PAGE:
3. Marly, I read those last italicized lines before going to sleep on my 30th wedding anniversary, as you now know, and thought -- how true this is! It shows how legends and the best poems (along with their archetypal heroines) shed light on truths that span the centuries of human thought. I wish every girl on the brink of womanhood, but especially marriage, could hear that she has inside (and always will have) "a beauty left untouched"; that she will experience Love as both "A glistering monster and a child of light" and that there will always be a bright enchanted tree which can whisper secrets to her when she's confused, alone, or frightened.
    Readers: the rest is just as good! I recommended it highly!

  4. Wasn't that nice? In fact, sterling! Thanks, Beth.

  5. Oh, I love this, Marly. It reminds me in part of the Kalevala (the Finnish epic). And Beth's words ring true too.

    I wonder if Anil of Windy Skies found you in the comments of my last post which you'd both visited. His image of the flute peddler is a favourite of mine too, and you've made it even more so with your words, Marly.

  6. marja-leena--

    Now I have thought about Longfellow two days in a row because it was through Longfellow that I learned about the Kalevala...

    That might be. Very likely! It's funny but in the past week or so I've noticed that people I've known for thirty years are all of a sudden a lot more tied into my met-on-the-web people. Every now and then there's a jump, and I see more unity. Community-building, I guess it is. I see it a lot of facebook.

    I do like the flute peddler piece. It's so evocative, and so close to the image of those who practice arts that in our age are being swept away or made much, much smaller by the rise of new technologies and forms.

  7. @Marly

    Such a beautiful poem. It's evocative in the close parallels it draws with the real world, situations and circumstances forged similarly by the destiny of many, even now. The tree as a fount of life is an apt metaphor for survival.

    Of hope! In ours, my sisters married parched old kings
    To give my father fine alliances;
    I scaled the tree and heard an oracle
    Foretell I would not bear a fate like theirs.

    Of being expendable! I thought of sisters, queens in jeweled crowns,
    Of truce between security and looks
    And guessed perhaps there was more than one way
    To be consumed.

    With beauty left untouched
    the only hope of retaining a future one dreamt of.

    Thanks for the mention, and reference to the flute seller.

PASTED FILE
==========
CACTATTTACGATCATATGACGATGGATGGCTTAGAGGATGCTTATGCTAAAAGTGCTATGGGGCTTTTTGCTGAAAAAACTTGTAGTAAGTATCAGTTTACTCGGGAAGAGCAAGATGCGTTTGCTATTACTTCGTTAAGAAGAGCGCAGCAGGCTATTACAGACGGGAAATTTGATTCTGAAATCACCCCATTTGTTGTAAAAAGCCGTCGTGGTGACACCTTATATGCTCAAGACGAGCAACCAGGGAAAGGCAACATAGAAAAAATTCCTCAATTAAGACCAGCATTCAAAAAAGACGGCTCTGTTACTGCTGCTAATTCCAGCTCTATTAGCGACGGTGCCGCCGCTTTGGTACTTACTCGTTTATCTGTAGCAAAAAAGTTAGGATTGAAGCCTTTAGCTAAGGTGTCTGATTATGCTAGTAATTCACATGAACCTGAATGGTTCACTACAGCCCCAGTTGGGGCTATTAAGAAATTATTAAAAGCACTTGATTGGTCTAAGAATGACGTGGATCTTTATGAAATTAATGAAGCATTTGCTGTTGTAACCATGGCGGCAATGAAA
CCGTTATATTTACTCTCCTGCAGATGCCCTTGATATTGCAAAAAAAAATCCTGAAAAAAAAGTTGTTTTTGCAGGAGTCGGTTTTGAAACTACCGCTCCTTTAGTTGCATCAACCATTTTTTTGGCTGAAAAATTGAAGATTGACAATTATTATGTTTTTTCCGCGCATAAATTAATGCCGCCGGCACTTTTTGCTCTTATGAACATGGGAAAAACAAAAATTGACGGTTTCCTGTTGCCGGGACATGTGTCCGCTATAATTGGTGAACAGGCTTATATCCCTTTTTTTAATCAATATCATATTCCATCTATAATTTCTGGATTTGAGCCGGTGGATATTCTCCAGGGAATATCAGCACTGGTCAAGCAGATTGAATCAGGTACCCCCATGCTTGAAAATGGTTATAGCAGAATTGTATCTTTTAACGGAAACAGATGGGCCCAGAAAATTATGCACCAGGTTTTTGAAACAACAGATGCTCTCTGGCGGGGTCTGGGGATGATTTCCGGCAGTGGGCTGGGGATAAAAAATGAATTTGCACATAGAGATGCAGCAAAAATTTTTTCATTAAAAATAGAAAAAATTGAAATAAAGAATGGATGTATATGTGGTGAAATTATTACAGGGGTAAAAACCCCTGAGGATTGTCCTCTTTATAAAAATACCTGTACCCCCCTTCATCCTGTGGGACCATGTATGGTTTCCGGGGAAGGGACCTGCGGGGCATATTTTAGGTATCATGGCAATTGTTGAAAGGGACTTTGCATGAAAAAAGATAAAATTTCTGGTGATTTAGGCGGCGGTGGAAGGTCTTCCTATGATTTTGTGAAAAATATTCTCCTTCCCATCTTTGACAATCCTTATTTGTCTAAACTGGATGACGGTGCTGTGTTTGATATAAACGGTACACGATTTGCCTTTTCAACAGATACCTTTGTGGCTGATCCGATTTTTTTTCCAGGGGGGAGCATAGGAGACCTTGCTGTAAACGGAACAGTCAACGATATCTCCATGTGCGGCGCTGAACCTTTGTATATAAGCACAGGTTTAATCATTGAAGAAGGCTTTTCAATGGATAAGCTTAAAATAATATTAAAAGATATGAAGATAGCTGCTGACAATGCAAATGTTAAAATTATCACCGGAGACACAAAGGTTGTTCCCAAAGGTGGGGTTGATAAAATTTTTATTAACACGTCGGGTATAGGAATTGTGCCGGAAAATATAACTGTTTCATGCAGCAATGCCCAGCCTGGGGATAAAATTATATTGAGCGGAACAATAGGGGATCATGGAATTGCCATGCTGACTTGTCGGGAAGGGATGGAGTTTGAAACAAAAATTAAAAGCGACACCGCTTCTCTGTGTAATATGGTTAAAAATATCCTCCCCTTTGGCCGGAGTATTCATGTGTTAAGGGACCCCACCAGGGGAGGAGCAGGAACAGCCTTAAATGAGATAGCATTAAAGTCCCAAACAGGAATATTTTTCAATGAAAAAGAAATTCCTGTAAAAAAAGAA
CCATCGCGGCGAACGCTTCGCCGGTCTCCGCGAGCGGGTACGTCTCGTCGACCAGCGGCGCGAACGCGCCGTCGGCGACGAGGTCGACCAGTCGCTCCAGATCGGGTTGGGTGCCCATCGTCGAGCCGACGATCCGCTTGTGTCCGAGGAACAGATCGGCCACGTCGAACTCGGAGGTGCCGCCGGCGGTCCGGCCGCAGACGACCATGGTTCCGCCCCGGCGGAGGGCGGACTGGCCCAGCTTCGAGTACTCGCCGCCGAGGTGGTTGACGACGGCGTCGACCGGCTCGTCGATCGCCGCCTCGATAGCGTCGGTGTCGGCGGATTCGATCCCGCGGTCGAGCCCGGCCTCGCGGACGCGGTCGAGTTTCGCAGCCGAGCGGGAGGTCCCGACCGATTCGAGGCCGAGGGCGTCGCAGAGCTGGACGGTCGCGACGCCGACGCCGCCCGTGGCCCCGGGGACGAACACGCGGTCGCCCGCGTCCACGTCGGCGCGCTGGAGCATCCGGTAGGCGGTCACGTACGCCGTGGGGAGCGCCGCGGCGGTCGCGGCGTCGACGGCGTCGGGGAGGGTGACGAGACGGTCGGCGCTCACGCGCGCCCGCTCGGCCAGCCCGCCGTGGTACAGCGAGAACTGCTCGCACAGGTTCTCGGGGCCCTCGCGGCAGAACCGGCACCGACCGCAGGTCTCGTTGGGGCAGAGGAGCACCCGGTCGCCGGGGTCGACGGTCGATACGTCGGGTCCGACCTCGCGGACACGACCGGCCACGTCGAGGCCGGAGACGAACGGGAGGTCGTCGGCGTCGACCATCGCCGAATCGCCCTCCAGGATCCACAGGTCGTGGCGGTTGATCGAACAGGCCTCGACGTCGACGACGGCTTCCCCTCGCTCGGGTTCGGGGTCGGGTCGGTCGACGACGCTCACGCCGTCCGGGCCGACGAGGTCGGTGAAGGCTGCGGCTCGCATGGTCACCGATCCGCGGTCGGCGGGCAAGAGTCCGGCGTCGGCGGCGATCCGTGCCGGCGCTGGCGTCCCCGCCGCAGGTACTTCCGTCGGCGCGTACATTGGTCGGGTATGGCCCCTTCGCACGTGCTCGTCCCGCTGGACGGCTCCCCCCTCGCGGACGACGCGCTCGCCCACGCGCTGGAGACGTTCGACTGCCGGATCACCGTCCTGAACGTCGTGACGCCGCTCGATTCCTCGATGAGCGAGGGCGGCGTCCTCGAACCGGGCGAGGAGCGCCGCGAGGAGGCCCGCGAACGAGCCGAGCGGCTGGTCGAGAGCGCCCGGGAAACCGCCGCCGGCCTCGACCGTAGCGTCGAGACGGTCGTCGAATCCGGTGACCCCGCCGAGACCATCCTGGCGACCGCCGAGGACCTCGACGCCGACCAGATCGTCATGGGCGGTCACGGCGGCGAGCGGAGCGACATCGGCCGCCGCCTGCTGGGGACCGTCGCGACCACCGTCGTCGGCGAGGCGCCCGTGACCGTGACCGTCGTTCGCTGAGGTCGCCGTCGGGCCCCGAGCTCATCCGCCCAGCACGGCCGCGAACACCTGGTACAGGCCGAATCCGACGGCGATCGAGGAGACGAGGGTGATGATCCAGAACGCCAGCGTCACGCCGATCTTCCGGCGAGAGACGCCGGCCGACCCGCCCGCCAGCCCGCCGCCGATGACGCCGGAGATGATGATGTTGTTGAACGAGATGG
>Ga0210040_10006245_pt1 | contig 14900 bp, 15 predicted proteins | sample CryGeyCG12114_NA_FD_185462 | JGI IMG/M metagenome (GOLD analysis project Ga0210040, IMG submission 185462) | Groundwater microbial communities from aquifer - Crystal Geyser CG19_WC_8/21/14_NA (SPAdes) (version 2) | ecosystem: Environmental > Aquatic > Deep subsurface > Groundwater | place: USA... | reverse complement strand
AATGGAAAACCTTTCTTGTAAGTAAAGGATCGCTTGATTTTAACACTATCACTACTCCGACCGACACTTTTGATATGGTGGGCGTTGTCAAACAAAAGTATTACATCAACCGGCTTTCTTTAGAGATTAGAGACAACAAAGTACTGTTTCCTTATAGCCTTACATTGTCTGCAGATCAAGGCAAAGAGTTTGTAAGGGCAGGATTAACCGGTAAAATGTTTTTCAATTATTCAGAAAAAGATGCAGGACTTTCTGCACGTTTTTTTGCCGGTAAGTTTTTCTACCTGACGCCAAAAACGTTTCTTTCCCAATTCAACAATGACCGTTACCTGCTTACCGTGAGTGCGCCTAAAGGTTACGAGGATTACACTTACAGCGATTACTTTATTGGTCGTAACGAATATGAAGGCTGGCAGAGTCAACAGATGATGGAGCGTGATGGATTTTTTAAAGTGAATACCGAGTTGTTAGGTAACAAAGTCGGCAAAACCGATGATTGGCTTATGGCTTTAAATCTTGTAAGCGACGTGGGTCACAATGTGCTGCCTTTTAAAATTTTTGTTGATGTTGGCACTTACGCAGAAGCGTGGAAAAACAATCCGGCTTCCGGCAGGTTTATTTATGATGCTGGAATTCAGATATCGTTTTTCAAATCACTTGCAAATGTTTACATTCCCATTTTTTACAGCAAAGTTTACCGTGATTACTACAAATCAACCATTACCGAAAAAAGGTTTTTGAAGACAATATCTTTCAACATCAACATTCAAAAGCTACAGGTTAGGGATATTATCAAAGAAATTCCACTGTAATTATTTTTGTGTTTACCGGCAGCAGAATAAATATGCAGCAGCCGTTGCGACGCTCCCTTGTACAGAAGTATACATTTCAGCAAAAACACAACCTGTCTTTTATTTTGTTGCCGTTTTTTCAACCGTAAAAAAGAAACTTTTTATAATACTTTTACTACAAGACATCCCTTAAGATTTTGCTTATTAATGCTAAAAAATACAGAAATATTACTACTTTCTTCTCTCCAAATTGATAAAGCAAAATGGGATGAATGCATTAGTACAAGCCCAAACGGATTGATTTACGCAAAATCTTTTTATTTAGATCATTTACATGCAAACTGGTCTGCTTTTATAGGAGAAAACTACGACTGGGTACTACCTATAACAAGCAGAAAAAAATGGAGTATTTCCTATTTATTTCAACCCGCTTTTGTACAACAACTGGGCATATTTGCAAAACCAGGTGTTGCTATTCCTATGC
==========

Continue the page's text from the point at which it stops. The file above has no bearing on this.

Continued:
The analogy you drew in your post between poetry and tunes from the flute, and the practitioners of both sailing in the same boat, is apt.

    The rush of 'content traffic' and that of motor vehicles' is not dissimilar in the least, with each buffetting the poetry of tunes while calling out attention to what's in store for those who might pause or what might be missed by those who rush by.


    That's right. The one about dying languages at your place led to here, of shining language and evocative imagery.

  8. Anil, you have the heart of a poet!

    I am still thinking about the flute seller... such a poignant figure. So glad you take your camera out and see the world and then write about it.

    Yes, content traffic! We are all awash in it (or drowned by it, perhaps.)

  9. Hello Nice blog and post ...thanks for shear information ... Be Blessed

  10. Hi , "The Flute Seller" seems very interesting.. i hope would be enjoy with this..

  11. yeah , I've enjoyed this looks very nice and very interesting to read ..

  12. Great job ! really i like it .....keep on posting stuff like this

  13. Hello prophets!

    I have had an overnight visitation...

  14. This comment has been removed by a blog administrator.

  15. Oops, didn't delete that properly... I have changed my mind and hence my comment.

    * * *

    Good cheer, everybody!

    Feeling very frisky (and bone-creaky, but let's not mention that.) And even rather happy, despite knowing so many on the downward wheel--I hope they all enjoy a little sunshine and breeze and have a perfect day, free from pain.


    Around noon I will post something from a former student of mine--something curious he has done with one of my poems.

    And tomorrow I'll have a surprise guest post, highly appropriate to the season, with marvelous accompanying photographs.

  16. Poetry breaks hearts sometimes.
    This is one of those poems, Marly. It is one of those poems because it touches upon the outlines of a life and makes that life MY life.

    You wrote -
    - ' ... so close to the image of those who practice arts that in our age are being swept away or made much, much smaller by the rise of new technologies and forms.' -

    And you know I have to disagree with that!
    A tide of change can sweep one out to sea, or far, far inland.
    New pastures, Marly. New forms, new expressions in unfamiliar guises in poetry/art/music are ahead of us.
    I LOVE the new beginnings that open up, although I too mourn the familiar and time honed ways of presenting art that I grew up with.

  17. Oh, I don't disagree with you--times change and bring new ways to see the old. But in my field, there's a lot that's tedious and dull yet claiming to be avant garde and new.

    And sometimes there is so much gaming and computer-frittering going on in my very house that I just need to run away to a green place and stare.

  18. shalom ,nice post got good stuff ... Thanks

  19. Hey doing great ! very nice ... thanks for share


Alas, I must once again remind large numbers of Chinese salesmen and other worldwide peddlers that if they fall into the Gulf of Spam, they will be eaten by roaming Balrogs. The rest of you, lovers of grace, poetry, and horses (nod to Yeats--you do not have to be fond of horses), feel free to leave fascinating missives and curious arguments.